The lure of celebrity is so great among teenagers that almost one in 10 would abandon their education if they had the chance to appear on television. Although the odds of hitting the big time through reality television are 30 million to one- greater than those for winning the Lottery - about 16 per cent of teenagers believe they will find success through celebrity. The poll of nearly youngsters in the 16 to 19 age group, commissioned by the Learning and Skills Council LSC , found that money and success were their main motivating factors. The LSC said official statistics show that leaving education or training without a basic set of qualifications will leave young people more likely to be unemployed or stuck in low-paid jobs. Ruth Bullen, of the LSC, said the findings should encourage young people to stay on in education or training.
NBC's Lester Holt Joins Effort Teaching Teens How to Spot False Info Online - NBC4 Washington
Verified by Psychology Today. Mental Wealth. Many people are focused on reducing screen time for children; I'm one of those people. The health risks are enormous for our kids, in a variety of ways, from their vulnerable, undeveloped eyes to their growing bodies and minds. What psychological needs are these digital devices filling - and what price is being paid when they dominate our lives?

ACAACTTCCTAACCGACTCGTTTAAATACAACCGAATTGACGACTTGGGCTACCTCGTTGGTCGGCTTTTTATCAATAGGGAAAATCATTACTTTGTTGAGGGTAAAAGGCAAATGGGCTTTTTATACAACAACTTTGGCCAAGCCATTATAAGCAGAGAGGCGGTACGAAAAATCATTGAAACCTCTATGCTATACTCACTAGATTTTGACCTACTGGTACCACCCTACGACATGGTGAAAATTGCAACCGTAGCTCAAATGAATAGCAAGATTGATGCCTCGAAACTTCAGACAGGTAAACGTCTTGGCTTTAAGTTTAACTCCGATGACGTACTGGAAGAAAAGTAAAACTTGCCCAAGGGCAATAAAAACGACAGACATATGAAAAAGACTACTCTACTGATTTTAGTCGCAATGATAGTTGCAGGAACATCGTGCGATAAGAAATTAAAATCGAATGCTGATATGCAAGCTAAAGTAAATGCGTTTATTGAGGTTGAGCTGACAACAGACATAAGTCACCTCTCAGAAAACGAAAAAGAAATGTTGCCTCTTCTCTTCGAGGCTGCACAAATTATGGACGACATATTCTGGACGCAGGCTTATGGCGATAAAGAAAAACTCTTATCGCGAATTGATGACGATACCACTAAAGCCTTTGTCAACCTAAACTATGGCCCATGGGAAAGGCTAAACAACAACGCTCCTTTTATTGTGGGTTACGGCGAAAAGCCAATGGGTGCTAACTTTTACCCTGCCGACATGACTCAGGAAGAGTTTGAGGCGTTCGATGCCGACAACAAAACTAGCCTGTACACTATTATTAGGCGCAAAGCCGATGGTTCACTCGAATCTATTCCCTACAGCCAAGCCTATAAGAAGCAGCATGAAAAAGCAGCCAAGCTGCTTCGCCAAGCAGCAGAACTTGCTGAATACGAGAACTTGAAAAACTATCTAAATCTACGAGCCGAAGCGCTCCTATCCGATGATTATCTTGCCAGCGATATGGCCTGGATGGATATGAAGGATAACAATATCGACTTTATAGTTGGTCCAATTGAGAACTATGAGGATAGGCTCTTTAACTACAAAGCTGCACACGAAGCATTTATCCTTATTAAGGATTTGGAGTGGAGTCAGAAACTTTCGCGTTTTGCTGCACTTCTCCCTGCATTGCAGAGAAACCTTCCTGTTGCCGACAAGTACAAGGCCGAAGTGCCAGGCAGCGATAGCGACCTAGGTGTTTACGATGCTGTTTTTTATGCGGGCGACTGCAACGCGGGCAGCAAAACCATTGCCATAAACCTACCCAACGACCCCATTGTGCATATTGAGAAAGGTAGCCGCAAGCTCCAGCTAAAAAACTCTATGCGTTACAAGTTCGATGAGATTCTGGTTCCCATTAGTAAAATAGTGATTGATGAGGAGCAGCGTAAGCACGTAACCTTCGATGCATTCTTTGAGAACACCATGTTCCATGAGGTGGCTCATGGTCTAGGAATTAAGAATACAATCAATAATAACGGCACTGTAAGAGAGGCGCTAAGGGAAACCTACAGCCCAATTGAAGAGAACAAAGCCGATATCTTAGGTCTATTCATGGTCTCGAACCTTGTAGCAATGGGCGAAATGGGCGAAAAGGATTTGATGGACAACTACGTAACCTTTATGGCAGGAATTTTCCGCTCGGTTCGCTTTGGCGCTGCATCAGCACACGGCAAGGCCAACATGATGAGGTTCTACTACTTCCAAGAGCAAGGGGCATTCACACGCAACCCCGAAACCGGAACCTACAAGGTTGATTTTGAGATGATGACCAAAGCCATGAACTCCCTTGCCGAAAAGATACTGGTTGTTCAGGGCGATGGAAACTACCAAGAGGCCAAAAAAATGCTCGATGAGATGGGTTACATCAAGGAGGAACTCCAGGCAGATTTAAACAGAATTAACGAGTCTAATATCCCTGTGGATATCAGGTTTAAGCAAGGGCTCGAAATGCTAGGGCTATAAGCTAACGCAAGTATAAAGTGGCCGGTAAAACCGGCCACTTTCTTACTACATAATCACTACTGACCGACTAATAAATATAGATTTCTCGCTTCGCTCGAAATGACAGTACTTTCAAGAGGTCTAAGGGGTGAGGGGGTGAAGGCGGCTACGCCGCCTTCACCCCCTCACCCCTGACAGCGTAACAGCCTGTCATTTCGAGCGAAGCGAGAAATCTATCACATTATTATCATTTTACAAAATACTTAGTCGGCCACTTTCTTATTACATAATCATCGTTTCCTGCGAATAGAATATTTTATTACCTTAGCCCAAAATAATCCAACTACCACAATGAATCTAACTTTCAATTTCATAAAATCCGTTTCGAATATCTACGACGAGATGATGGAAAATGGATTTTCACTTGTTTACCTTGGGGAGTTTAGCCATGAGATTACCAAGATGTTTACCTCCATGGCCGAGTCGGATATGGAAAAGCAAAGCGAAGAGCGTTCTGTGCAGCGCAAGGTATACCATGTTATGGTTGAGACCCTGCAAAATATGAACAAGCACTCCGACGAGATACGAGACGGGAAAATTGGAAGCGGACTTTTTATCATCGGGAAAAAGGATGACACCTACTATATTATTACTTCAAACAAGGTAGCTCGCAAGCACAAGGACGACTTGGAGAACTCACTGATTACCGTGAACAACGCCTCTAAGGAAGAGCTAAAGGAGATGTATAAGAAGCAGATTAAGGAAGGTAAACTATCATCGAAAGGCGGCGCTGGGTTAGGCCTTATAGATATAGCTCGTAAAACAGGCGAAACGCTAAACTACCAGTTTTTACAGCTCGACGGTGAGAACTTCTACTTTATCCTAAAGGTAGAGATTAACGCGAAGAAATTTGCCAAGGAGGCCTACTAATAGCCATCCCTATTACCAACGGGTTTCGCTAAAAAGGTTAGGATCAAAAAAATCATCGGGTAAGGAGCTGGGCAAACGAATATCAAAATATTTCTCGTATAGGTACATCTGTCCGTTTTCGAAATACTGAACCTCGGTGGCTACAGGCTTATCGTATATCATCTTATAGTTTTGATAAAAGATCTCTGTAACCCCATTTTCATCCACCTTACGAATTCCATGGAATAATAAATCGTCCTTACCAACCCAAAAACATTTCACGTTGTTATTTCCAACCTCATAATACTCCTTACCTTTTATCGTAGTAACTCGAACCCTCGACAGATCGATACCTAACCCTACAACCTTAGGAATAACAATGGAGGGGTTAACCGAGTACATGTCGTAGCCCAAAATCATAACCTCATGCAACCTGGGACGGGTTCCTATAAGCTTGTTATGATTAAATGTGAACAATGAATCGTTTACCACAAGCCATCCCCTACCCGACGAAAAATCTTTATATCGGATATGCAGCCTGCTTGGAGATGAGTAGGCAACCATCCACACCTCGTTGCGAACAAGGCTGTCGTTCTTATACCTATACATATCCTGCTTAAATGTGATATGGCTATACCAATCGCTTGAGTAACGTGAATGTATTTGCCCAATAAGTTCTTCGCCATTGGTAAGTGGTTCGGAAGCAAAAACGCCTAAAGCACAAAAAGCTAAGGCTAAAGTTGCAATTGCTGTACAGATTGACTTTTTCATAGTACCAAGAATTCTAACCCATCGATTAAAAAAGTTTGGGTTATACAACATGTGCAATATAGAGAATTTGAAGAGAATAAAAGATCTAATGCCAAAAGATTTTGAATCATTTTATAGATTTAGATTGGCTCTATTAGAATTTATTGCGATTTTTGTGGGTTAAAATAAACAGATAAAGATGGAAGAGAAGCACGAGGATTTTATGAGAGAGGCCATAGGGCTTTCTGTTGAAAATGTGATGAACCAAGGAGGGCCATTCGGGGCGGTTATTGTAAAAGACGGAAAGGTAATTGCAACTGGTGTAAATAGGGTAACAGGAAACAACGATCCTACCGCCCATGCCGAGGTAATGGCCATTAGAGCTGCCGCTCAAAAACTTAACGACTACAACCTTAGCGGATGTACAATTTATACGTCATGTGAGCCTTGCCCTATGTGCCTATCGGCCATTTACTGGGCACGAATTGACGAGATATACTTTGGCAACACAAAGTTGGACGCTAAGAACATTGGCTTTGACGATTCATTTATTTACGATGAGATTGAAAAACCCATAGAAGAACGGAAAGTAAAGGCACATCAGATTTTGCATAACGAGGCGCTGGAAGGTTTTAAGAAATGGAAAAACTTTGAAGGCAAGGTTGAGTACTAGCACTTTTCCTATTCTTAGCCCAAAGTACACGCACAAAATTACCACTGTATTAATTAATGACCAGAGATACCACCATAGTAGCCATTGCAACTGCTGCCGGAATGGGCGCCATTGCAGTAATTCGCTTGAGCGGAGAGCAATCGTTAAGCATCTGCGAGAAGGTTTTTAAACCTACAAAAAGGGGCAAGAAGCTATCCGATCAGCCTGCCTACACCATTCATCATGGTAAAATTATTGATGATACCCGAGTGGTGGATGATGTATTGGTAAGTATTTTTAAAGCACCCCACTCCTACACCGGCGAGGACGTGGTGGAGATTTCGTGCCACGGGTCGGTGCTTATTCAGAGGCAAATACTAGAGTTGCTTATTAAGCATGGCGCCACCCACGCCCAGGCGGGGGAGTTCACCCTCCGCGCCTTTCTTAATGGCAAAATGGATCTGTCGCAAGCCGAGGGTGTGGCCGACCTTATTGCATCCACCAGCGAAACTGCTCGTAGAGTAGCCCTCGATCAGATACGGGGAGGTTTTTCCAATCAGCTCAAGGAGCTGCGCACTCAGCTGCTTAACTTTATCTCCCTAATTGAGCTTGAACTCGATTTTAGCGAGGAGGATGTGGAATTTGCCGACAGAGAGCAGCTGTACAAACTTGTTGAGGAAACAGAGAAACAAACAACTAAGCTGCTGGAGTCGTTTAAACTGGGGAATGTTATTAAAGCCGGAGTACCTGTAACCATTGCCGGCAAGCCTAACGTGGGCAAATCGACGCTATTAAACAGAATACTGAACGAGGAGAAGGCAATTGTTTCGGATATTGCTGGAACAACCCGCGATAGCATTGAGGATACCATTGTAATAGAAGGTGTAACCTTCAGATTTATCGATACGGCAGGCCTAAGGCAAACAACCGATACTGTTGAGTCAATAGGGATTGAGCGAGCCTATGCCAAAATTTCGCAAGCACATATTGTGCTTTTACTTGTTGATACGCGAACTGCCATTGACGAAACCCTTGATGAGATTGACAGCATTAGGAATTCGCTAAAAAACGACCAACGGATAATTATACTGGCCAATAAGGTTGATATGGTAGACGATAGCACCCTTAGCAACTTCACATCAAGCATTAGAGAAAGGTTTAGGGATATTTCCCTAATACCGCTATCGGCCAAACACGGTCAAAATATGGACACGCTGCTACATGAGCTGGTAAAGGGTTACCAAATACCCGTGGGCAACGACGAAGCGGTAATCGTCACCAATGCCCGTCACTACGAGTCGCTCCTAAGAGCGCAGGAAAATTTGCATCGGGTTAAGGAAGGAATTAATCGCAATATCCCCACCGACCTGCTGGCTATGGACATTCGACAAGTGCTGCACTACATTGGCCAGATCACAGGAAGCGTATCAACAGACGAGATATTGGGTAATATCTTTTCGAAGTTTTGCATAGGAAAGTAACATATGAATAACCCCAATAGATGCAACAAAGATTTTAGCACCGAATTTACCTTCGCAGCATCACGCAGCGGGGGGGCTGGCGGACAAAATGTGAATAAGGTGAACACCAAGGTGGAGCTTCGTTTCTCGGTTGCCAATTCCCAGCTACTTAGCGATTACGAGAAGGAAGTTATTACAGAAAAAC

Logged off: meet the teens who refuse to use social media
The universal truth of puberty and adolescence is body change, and relatively rapid body change. Teenagers have to cope with all kinds of comparisons, with their peers, with the childhood bodies they leave behind, and with the altered images used in advertising and in the self-advertising on social media. It may be that the rapid way the body changes during these years can help adolescents believe in other kinds of change, including the false promises that various products can significantly modify their size and shape. A study published last month in the journal Pediatrics looked at two kinds of risky behavior that are increasingly common over adolescence: the use of laxatives for weight loss and the use of muscle-building products. By age 23 to 25,
But fabricated stories posing as serious journalism are not likely to go away as they have become a means for some writers to make money and potentially influence public opinion. Even as Americans recognize that fake news causes confusion about current issues and events, they continue to circulate it. Much of the fake news that flooded the internet during the election season consisted of written pieces and recorded segments promoting false information or perpetuating conspiracy theories. The news media has written a lot about fake news and other forms of misinformation, but scholars are still trying to understand it — for example, how it travels and why some people believe it and even seek it out.